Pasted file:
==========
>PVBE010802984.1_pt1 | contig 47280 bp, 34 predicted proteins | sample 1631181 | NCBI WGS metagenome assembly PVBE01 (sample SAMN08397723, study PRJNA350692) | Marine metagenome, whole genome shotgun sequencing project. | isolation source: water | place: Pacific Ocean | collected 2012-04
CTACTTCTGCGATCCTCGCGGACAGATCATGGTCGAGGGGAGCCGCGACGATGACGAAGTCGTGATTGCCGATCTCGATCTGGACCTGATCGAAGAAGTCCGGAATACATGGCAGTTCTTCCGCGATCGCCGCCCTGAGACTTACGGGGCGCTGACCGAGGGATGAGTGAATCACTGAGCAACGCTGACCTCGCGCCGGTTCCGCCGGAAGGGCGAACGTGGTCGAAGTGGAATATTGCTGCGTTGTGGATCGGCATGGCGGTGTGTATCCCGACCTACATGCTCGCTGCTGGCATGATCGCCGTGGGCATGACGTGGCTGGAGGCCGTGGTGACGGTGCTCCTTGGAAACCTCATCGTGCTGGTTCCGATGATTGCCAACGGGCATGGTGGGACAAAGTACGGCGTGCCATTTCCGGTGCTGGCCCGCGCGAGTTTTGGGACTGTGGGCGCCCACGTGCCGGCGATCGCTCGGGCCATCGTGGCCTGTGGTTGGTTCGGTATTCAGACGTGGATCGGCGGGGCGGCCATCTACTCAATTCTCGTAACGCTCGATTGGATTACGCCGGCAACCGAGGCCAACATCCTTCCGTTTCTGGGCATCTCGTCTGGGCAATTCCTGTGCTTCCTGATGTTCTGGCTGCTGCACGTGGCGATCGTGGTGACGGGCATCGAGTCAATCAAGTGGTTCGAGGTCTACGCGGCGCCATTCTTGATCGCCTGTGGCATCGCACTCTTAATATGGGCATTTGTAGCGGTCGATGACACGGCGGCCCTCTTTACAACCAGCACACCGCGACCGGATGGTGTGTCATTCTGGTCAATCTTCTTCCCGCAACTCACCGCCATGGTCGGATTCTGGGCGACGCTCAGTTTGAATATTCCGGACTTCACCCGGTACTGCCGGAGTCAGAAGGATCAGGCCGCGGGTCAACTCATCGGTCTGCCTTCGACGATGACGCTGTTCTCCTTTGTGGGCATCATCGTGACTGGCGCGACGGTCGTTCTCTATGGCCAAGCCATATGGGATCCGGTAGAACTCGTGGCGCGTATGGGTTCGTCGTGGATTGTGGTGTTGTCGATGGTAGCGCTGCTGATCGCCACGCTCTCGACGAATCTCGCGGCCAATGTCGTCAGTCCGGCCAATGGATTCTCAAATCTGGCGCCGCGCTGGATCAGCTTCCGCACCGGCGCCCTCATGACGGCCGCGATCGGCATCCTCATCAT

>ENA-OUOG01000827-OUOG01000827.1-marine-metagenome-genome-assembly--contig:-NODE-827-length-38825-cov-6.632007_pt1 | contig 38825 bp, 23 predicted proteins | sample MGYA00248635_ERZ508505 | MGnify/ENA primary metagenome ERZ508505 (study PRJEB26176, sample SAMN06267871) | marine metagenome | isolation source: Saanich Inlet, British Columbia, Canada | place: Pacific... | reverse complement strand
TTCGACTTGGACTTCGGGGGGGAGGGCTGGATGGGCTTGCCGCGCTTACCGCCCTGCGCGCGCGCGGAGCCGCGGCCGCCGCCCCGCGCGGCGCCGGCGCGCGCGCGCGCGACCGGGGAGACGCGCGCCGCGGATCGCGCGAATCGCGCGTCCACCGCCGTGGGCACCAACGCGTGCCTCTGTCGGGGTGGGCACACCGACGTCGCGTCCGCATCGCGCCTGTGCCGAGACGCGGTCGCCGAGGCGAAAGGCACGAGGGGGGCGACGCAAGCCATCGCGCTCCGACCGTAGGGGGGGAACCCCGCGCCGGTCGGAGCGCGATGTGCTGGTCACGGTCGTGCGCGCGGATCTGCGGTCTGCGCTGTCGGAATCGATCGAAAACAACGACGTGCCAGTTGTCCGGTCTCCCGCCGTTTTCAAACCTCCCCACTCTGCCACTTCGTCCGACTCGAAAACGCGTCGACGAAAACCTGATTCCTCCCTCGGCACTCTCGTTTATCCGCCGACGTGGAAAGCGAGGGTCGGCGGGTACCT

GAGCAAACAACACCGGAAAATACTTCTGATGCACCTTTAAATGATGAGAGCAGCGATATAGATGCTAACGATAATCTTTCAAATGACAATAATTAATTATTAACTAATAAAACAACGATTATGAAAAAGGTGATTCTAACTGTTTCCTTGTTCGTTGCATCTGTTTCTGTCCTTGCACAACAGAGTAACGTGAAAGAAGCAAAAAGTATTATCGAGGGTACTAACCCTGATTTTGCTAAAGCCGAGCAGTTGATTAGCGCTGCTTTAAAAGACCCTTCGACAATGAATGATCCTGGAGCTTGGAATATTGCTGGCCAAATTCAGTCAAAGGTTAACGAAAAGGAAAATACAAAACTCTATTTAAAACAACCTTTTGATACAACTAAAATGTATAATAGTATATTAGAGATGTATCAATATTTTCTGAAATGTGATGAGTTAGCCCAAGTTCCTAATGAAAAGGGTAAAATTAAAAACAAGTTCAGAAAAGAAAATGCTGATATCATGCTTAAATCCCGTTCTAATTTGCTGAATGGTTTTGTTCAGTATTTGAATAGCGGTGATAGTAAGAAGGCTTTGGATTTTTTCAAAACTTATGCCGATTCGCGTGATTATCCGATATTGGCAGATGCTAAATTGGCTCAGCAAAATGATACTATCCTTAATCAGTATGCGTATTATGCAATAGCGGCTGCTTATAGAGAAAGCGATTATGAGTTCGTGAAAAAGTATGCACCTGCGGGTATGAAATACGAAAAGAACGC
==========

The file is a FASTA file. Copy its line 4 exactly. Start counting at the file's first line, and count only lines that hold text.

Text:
TTCGACTTGGACTTCGGGGGGGAGGGCTGGATGGGCTTGCCGCGCTTACCGCCCTGCGCGCGCGCGGAGCCGCGGCCGCCGCCCCGCGCGGCGCCGGCGCGCGCGCGCGCGACCGGGGAGACGCGCGCCGCGGATCGCGCGAATCGCGCGTCCACCGCCGTGGGCACCAACGCGTGCCTCTGTCGGGGTGGGCACACCGACGTCGCGTCCGCATCGCGCCTGTGCCGAGACGCGGTCGCCGAGGCGAAAGGCACGAGGGGGGCGACGCAAGCCATCGCGCTCCGACCGTAGGGGGGGAACCCCGCGCCGGTCGGAGCGCGATGTGCTGGTCACGGTCGTGCGCGCGGATCTGCGGTCTGCGCTGTCGGAATCGATCGAAAACAACGACGTGCCAGTTGTCCGGTCTCCCGCCGTTTTCAAACCTCCCCACTCTGCCACTTCGTCCGACTCGAAAACGCGTCGACGAAAACCTGATTCCTCCCTCGGCACTCTCGTTTATCCGCCGACGTGGAAAGCGAGGGTCGGCGGGTACCT